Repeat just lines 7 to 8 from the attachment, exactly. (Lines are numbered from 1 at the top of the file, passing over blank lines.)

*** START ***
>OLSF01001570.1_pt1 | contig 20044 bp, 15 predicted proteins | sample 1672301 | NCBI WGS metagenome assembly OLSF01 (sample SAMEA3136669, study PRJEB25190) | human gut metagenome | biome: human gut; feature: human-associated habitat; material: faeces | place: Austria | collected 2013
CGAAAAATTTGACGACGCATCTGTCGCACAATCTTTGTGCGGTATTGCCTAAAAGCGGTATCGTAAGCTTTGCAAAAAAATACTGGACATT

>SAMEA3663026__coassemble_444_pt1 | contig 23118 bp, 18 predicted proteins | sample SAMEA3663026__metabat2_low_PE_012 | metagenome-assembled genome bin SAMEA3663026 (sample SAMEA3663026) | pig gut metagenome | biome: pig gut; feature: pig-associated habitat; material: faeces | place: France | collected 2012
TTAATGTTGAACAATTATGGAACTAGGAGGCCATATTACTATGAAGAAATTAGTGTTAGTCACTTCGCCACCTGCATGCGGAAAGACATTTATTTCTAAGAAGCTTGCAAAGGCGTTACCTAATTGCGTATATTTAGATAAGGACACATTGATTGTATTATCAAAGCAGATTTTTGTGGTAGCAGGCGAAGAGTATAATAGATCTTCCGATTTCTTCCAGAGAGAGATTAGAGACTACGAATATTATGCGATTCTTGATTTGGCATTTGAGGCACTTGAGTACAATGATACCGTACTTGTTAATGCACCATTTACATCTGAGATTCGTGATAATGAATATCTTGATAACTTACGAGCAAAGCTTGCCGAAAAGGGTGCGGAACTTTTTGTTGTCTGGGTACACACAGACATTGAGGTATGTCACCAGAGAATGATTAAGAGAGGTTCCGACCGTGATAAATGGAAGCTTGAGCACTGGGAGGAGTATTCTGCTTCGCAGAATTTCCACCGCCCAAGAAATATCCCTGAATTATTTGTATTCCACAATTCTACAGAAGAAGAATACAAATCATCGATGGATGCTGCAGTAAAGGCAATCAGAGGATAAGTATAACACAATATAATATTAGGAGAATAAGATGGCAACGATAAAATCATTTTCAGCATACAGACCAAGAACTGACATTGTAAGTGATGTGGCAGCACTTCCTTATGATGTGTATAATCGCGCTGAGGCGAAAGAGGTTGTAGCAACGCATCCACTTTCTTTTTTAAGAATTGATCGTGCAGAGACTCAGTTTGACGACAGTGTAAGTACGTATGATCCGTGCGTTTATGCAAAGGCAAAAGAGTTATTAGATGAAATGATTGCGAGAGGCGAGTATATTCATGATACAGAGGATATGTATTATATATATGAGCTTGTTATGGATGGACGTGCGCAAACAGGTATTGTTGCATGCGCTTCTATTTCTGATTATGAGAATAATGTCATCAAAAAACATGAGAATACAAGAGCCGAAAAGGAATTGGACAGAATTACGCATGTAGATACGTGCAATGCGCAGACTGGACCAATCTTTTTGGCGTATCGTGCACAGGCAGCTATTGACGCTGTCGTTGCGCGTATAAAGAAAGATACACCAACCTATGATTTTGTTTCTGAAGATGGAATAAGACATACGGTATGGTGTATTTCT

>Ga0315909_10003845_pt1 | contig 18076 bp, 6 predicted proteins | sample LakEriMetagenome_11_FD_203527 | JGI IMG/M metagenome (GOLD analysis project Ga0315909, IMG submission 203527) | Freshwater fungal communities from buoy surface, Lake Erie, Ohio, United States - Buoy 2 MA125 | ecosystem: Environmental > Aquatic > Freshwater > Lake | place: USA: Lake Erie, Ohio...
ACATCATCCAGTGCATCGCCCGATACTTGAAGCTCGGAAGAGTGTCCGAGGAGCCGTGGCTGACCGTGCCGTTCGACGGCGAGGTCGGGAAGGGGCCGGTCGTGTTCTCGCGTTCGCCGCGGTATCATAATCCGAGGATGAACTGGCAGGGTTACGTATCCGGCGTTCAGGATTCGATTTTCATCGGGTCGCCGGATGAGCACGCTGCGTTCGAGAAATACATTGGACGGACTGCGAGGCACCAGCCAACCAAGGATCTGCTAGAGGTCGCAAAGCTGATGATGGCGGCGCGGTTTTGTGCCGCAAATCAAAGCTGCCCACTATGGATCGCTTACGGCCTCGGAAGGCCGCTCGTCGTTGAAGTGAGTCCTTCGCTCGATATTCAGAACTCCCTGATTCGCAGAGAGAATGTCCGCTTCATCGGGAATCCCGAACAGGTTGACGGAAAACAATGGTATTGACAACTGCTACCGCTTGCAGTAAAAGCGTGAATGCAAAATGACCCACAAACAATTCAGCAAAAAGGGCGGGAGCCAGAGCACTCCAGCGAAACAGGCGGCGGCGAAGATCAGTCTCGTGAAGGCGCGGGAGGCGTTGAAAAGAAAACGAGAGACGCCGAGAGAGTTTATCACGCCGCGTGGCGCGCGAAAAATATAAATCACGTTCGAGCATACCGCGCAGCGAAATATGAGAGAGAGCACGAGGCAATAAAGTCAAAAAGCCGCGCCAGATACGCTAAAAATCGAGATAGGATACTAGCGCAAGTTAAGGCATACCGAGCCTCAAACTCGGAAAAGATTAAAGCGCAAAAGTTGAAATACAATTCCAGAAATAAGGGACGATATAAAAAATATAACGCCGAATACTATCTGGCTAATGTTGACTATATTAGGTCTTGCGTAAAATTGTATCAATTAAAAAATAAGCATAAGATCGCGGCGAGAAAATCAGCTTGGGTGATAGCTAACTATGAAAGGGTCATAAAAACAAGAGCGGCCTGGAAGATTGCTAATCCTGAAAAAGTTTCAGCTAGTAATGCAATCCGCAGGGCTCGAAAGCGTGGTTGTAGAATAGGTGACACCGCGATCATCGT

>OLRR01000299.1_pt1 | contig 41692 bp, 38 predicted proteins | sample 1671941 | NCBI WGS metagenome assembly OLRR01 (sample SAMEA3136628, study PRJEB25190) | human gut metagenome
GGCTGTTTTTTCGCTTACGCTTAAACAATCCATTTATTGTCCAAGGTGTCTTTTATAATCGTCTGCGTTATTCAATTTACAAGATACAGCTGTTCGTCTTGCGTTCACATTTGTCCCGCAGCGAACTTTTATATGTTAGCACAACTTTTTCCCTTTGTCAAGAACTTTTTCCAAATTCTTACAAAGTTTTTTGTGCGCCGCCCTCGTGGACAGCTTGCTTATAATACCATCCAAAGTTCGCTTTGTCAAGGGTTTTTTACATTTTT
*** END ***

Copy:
>OLRR01000299.1_pt1 | contig 41692 bp, 38 predicted proteins | sample 1671941 | NCBI WGS metagenome assembly OLRR01 (sample SAMEA3136628, study PRJEB25190) | human gut metagenome
GGCTGTTTTTTCGCTTACGCTTAAACAATCCATTTATTGTCCAAGGTGTCTTTTATAATCGTCTGCGTTATTCAATTTACAAGATACAGCTGTTCGTCTTGCGTTCACATTTGTCCCGCAGCGAACTTTTATATGTTAGCACAACTTTTTCCCTTTGTCAAGAACTTTTTCCAAATTCTTACAAAGTTTTTTGTGCGCCGCCCTCGTGGACAGCTTGCTTATAATACCATCCAAAGTTCGCTTTGTCAAGGGTTTTTTACATTTTT